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Administrative & Staff Copyright Guide

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General Questions

Copyright Coordinator

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Caroline Korbel
Subjects: Human Services

There are many considerations that go into requesting the permission of a copyright owner to use their owned works. We advise that you reach out early, as some copyright owners are hard to reach or fail to respond in time. 

Explore the following sections to determine how best to reach out to copyright owners, and take a look at the available documents at the end for templates for obtaining permissions. 

Materials typically requiring permission

Methods for obtaining permission

Permission templates

Materials typically requiring permission

The following list describes materials that need to be investigated and may require permission from the copyright holder. Unless the material has a license where the use is permitted (e.g., Creative Commons license), is in the public domain, or is considered “fair” after a fair dealing analysis, you will need to seek permission. The following list is not exhaustive, and using other substantial amounts of copyright-protected work may require permission:

  • Images, such as tables, figures, photographs, maps, illustrations, screenshots, etc. from any source, including those freely available online
  • Adaptations (or altering) of images, such as tables, figures, photographs, maps, illustrations, screenshots, etc.
  • Entire articles or book chapters, parts of articles or books, or other works that the student has previously published, including publications co-authored with others
  • Long excerpts or quotations from any one source
  • Testing instruments, such as surveys, questionnaires, validated tools, standardized tests, forms, etc.
  • Scripts, recordings, or other fixations of a performance, such as audio or video clips
  • Translations of copyright-protected work

Methods for obtaining copyright permissions

You should keep track of materials as their work is being written. For various reasons, replies to permission requests may be quick or take a long time. It is important to begin asking for permissions as soon as possible and keep records of your interactions.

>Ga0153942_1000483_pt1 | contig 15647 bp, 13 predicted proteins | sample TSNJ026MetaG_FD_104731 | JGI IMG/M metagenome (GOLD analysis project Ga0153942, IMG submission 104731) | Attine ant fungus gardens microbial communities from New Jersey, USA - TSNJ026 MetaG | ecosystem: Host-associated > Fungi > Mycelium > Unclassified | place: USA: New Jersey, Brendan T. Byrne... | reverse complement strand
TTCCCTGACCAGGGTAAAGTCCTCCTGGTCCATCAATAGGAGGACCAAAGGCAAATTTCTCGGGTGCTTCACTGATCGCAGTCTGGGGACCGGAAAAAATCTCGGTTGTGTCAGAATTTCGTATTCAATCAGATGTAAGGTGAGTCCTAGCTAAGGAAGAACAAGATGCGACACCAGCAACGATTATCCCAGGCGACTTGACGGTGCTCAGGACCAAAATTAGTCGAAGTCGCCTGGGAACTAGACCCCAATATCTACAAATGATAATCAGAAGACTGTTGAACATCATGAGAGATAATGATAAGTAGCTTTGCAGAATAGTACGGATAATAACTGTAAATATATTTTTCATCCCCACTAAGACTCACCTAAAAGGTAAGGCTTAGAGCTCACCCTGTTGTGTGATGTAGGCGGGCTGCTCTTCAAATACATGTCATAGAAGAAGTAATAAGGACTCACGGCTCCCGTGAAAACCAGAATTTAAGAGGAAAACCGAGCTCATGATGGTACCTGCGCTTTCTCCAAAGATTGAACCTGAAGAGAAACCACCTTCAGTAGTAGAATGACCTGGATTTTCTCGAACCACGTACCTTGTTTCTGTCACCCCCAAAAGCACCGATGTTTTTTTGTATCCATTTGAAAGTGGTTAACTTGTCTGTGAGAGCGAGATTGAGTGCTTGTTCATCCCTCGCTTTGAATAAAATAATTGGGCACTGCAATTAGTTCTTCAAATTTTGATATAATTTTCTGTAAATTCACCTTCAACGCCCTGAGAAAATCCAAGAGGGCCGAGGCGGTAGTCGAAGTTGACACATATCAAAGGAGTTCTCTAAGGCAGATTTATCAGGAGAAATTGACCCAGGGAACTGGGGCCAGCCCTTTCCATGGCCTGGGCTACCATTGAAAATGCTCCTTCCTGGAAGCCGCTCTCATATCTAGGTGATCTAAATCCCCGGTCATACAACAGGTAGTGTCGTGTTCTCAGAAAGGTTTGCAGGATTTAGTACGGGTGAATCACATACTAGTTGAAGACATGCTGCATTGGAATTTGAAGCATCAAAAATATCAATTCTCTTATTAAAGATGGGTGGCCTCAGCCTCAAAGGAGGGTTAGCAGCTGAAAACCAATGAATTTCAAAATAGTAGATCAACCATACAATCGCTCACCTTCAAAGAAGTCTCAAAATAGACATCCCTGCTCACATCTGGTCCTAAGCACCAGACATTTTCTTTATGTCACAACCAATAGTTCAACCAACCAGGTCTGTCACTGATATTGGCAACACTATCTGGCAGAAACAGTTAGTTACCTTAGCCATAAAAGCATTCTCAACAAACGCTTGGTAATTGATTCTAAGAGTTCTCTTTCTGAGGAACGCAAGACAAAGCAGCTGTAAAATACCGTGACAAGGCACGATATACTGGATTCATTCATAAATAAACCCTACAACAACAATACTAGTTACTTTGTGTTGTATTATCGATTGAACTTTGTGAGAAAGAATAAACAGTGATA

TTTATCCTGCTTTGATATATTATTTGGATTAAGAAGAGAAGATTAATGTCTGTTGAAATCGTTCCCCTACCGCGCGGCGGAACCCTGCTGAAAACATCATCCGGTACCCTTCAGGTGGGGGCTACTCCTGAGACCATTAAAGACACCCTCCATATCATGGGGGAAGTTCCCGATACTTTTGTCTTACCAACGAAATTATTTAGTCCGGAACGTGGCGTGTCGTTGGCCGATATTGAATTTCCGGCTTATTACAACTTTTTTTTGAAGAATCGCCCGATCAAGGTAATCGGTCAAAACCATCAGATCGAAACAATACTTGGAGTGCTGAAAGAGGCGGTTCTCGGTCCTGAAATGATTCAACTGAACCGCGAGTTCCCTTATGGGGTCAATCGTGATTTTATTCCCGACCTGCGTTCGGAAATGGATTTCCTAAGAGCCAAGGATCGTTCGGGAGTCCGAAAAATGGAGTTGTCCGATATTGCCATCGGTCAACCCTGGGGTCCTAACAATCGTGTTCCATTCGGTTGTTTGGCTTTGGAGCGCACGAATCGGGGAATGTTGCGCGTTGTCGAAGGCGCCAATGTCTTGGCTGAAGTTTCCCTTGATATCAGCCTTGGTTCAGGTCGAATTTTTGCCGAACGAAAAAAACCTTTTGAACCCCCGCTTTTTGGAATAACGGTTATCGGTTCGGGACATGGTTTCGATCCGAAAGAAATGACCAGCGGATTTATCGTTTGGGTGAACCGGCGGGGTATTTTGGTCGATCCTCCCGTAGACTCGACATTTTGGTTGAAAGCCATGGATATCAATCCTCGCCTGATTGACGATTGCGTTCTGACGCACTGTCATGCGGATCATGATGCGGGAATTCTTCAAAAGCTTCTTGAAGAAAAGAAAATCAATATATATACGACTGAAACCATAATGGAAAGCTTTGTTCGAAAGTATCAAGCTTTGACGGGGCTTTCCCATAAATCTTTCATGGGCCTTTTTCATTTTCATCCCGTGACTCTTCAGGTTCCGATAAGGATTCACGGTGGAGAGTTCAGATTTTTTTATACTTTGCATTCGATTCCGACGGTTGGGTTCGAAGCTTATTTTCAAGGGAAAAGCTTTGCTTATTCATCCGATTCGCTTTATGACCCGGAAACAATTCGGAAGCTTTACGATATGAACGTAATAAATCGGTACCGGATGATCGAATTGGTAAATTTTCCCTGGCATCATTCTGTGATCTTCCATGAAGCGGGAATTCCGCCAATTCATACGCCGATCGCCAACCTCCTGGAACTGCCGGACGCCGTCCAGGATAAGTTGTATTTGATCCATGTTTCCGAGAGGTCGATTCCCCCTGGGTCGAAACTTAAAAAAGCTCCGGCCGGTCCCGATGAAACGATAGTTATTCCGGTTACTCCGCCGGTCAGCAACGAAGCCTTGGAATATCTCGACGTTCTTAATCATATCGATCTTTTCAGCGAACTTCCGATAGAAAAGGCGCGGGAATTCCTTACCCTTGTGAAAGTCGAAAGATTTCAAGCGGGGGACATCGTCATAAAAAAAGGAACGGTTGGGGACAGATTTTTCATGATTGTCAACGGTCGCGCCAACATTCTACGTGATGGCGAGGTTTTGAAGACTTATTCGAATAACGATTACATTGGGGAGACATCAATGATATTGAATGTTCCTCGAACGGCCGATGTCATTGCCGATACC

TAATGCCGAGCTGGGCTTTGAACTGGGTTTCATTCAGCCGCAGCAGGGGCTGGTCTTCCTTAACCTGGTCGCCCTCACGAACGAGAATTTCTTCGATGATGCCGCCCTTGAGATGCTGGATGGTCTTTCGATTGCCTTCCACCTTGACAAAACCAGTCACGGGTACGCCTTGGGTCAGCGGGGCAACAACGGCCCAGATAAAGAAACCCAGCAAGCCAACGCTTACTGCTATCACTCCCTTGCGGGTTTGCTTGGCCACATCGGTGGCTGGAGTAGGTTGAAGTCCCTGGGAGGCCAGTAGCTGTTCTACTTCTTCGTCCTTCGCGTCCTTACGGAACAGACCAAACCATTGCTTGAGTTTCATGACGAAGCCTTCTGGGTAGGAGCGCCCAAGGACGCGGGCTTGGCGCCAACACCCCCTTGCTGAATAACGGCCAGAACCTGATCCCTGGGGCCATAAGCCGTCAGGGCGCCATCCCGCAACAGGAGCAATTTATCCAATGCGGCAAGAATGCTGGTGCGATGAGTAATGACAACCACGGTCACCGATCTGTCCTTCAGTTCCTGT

To figure out who to contact: 

  1. Look for a copyright notice or statement on the work itself to identify the copyright owner of the material
  2. The owner may be indicated alongside the material itself (e.g., photo caption or figure citation) or may appear elsewhere (e.g., first page of an article or footer of a website)
  3. If you cannot find anything, look more broadly for copyright information on the website or database
  4. If you are still struggling in finding any copyright information, DO NOT ASSUME that you are able to use the work. Contact the Copyright Office for help. 

Obtaining permission from commercial book or journal publisher

Copyright permission from commercial book and journal publishers may be obtained quickly using the Copyright Clearance Center (CCC) or through a form or email contact on the publisher’s website. Start with the CCC and then try the publisher’s website if not available through the CCC. Keep a copy of the permission and follow the terms of use, including how to cite the material.

Obtaining permission from an individual or organization

Some copyright permissions may need to be requested from individuals, governments, or organizations. You will need to go to the work or website to determine who best to contact. You may need to try several different contact points (e.g., emails or phone numbers) to determine who to write to to obtain permission.

To obtain written permission, and see below for what to include in a permission email request. Follow any terms of use and keep a copy of the permission, including how to cite the material.

If you are having difficulties identifying the copyright owner or obtaining permission, please contact the Copyright Office for help. 

Permission templates

Please use the following templates as a basis for your copyright correspondence. Make sure you save all emails for future reference in case anyone calls the copyright permissions into question. 

Do you have questions? Want to learn more? Contact the Copyright Office

The information on this website is provided as guidance for educational purposes and is not intended as legal advice. 

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